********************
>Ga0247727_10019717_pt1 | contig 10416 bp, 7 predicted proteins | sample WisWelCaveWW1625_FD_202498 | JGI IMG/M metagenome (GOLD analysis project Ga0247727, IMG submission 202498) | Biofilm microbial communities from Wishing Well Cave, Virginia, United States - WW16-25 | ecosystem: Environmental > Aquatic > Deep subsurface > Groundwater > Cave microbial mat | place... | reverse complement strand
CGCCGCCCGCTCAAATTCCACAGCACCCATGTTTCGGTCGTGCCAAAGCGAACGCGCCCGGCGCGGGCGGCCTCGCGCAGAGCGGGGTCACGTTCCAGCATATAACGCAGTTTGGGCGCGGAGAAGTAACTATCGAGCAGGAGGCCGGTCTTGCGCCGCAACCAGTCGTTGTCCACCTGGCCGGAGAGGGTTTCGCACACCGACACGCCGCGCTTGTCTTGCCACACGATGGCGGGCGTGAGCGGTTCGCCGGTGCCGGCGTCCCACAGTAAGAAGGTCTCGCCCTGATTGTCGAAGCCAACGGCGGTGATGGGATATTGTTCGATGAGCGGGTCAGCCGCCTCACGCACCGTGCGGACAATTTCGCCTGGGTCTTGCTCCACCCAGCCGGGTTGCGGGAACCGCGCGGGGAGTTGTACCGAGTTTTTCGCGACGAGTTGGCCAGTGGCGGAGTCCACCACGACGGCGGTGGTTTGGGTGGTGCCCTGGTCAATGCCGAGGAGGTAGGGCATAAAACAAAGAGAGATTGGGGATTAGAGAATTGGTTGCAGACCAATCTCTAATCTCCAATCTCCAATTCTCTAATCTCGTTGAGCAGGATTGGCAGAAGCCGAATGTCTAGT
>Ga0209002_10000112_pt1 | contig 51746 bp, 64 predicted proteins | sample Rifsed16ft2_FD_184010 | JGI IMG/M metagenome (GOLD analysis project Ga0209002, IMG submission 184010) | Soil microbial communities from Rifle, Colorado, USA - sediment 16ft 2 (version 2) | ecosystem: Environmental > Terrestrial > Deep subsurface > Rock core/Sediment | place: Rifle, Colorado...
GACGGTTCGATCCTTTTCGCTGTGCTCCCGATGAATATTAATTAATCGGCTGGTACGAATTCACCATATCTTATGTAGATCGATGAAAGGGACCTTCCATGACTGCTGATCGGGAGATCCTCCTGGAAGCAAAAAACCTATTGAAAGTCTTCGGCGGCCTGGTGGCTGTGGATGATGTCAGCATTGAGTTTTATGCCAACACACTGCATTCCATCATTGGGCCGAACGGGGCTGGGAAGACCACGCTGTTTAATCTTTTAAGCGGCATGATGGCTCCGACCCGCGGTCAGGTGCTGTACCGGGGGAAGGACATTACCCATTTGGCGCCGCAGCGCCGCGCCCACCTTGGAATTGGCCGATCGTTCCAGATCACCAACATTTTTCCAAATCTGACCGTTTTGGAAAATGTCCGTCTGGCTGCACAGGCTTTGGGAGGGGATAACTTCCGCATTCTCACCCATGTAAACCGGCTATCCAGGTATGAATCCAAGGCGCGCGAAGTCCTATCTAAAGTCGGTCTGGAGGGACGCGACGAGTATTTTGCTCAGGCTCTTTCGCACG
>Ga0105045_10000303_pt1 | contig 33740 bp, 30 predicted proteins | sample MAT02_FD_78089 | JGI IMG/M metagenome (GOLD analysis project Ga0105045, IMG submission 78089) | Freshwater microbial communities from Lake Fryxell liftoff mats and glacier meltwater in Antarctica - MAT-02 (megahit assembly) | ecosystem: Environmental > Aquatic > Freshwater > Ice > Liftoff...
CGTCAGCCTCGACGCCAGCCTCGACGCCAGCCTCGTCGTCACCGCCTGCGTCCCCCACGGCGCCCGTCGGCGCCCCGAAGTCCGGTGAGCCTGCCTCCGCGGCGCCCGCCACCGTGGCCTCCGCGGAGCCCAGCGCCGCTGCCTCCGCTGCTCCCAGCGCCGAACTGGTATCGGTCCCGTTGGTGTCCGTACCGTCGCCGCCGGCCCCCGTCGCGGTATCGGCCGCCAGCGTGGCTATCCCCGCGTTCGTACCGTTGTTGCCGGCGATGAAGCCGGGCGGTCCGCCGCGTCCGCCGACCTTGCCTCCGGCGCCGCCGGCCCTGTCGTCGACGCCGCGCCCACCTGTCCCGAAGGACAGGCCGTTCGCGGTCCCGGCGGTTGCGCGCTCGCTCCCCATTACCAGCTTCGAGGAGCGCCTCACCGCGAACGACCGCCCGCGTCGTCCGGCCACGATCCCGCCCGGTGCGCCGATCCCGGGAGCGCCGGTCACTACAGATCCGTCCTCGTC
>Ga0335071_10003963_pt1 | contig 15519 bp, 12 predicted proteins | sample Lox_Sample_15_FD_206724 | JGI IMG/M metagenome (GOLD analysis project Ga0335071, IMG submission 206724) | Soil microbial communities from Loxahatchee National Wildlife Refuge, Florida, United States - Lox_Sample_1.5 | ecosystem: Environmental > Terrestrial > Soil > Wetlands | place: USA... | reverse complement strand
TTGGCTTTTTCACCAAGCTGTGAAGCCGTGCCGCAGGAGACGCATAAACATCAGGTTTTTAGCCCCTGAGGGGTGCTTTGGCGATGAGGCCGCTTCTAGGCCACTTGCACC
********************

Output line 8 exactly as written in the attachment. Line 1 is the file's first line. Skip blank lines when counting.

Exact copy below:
TTGGCTTTTTCACCAAGCTGTGAAGCCGTGCCGCAGGAGACGCATAAACATCAGGTTTTTAGCCCCTGAGGGGTGCTTTGGCGATGAGGCCGCTTCTAGGCCACTTGCACC